- Marie of the Incarnation
Marie of the Incarnation
Born February 1, 1566
Died April, 1618
Beatified 24 April 1791 by Pius VI Feast 18 April
Marie of the Incarnation (February 1, 1566 – April 1618), born as Barbara Avrillot and known also as Madame Acarie, was foundress of the French Carmelites.
She was born in paris . By her family Barbara Avrillot belonged to the higher bourgeois society in Paris. Her father, Nicholas Avrillot was accountant general in the Chamber of Paris, and chancellor of Marguerite of Navarre, first wife of Henry IV of France; while her mother, Marie Lhuillier was a descendant of Etienne Marcel, the famous prévôt des marchands (chief municipal magistrate). She was placed with the Poor Clares of Longchamp for her education, and acquired there a vocation for the cloister, which subsequent life in the world did not alter. In 1584, through obedience she married Pierre Acarie, a wealthy young man of high standing, who was a fervent Catholic, to whom she bore six children. She was an exemplary wife and mother.
Pierre Acarie was one of the staunchest members of the Catholic League, which, after the death of Henry III of France, opposed the succession of the Huguenot prince, Henry of Navarre, to the French throne. He was one of the sixteen who organized the resistance in Paris. The cruel famine, which accompanied the siege of Paris, gave Madame Acarie an occasion of displaying her charity. After the dissolution of the League, brought about by the abjuration of Henry IV, Acarie was exiled from Paris and his wife had to remain behind to contend with creditors and businessmen for her children's fortune, which had been compromised by her husband's want of foresight and prudence. In addition she was afflicted with physical sufferings, the consequences of a fall from her horse, and a very severe course of treatment left her an invalid for the rest of her life.
At the beginning of the seventeenth century Madame Acarie was widely known for her virtue, her supernatural gifts, and especially her charity towards the poor and the sick in the hospitals. To her residence came all the distinguished and devout people of the day in Paris, among them Mme de Meignelay, née de Gondi, a model of Christian widows, Mme Jourdain and Mme de Bréauté, future Carmelites, the Chancellor de Merillac, Père Coton the Jesuit, St. Vincent of Paul, and St. Francis of Sales, who for six months was Mme Acarie's director. The pious woman had been living thus retired from the world, but sought by chosen souls, when, toward the end of 1601, there appeared a French translation of Ribera's life of Saint Teresa of Ávila. The translator, Abbé de Brétigny, was known to her. She had some portions of the work read to her.
A few days later Saint Teresa, appeared to her and informed her that God wished to make use of her to found Carmelite convents in France. The apparitions continuing, Mme Acarie took counsel and began the work. Mlle de Longueville wishing to defray the cost of erecting the first monastery, in Rue St. Jacques, Henry IV of France granted letters patent, 18 July 1602. A meeting in which Pierre de Bérulle, future founder of the Oratory, St. Francis of Sales, Abbé de Brétigny, and the Marillacs took part, decided on the foundation of the "Reformed Carmel in France", 27 July 1602. The Bishop of Geneva wrote to the pope to obtain the authorization, and Clement VIII granted the Bull of institution, 23 November 1603. The following year some Spanish Carmelites were received into the Carmel of Rue St. Jacques, which became celebrated. Mme de Longueville, Anne de Gonzague, Mlle de la Vallieres, withdrew to it; there also Bossuet and Fénelon were to preach. The Carmel spread rapidly and profoundly influenced French society of the day. In 1618, the year of Mme Acarie's death, it numbered fourteen houses.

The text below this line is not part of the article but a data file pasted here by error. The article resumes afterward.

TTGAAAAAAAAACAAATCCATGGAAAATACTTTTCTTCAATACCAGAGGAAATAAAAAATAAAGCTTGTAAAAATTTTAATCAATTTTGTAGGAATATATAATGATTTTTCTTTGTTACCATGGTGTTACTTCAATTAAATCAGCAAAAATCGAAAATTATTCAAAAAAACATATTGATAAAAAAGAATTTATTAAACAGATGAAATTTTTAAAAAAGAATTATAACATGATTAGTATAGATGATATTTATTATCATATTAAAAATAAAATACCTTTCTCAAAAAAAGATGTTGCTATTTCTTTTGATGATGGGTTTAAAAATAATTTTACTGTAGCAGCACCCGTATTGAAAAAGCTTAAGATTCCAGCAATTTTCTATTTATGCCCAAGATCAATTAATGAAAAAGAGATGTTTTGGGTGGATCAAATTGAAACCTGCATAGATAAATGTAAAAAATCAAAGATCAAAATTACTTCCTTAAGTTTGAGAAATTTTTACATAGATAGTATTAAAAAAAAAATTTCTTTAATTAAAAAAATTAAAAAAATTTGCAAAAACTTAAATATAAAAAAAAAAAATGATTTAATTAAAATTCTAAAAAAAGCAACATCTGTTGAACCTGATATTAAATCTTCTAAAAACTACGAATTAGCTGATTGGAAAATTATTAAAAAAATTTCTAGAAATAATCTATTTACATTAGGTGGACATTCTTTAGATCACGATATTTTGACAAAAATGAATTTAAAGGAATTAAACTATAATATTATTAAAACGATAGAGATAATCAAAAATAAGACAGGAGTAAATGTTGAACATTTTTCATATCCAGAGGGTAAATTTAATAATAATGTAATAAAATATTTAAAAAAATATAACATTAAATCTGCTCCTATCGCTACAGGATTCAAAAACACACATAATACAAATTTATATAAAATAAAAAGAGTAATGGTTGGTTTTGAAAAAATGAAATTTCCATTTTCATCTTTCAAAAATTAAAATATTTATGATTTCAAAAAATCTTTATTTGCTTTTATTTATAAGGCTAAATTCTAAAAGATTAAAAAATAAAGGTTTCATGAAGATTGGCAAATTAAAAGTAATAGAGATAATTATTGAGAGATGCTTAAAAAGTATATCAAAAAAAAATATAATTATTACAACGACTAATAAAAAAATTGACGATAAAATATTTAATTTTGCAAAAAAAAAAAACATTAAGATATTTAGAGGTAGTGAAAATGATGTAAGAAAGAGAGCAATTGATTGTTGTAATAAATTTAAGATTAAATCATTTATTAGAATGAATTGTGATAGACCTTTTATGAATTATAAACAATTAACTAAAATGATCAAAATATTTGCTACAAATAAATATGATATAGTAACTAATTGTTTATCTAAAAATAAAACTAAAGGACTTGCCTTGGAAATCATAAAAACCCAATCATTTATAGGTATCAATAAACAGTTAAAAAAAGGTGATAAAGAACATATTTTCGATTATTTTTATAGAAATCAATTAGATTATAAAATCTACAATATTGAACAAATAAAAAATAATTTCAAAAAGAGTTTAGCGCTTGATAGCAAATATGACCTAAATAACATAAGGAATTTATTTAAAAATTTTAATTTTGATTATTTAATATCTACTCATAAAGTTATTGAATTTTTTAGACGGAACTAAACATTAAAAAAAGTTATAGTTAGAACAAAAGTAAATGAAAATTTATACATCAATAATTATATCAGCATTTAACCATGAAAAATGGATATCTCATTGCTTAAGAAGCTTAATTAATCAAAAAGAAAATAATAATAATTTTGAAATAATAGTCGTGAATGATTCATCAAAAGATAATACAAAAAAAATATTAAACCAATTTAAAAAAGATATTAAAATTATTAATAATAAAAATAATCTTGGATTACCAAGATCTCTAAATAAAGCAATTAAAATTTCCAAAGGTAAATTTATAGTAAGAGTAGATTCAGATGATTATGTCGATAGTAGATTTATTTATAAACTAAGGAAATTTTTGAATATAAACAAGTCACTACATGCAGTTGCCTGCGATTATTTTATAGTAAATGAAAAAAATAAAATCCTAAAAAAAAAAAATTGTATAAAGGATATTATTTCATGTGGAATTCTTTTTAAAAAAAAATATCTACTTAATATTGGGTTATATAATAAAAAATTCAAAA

Mme Acarie also shared in two foundations of the day, that of the Oratory and that of the Ursulines. She urged De Bérulle to refuse the tutorship of Louis XIII, and on 11 November 1611 she, with St. Vincent de Paul, assisted at the Mass of the installation of the Oratory of France. Among the many postulants whom Mme Acarie received for the Carmel, there were some who had no vocation, and she conceived the idea of getting them to undertake the education of young girls, and broached her plan to her holy cousin, Mme. de Sainte-Beuve. To establish the new order they brought Ursulines to Paris and adopted their rule and name. M. Acarie having died in 1613, his widow settled her affairs and begged leave to enter the Carmel, asking as a favour to be received as a lay sister in the poorest community. In 1614 she withdrew to the monastery of Amiens, taking the name of Marie de l'Incarnation. Her three daughters had preceded her into the cloister, and one of them, Margaret of the Blessed Sacrament, was sub-prioress at Amiens. In 1616, by order of her superiors, she went to the Carmelite convent at Pontoise, where she died.
Her cause was introduced at Rome in 1627; she was beatified, 24 April 1791; her feast is celebrated in Paris on 18 April.
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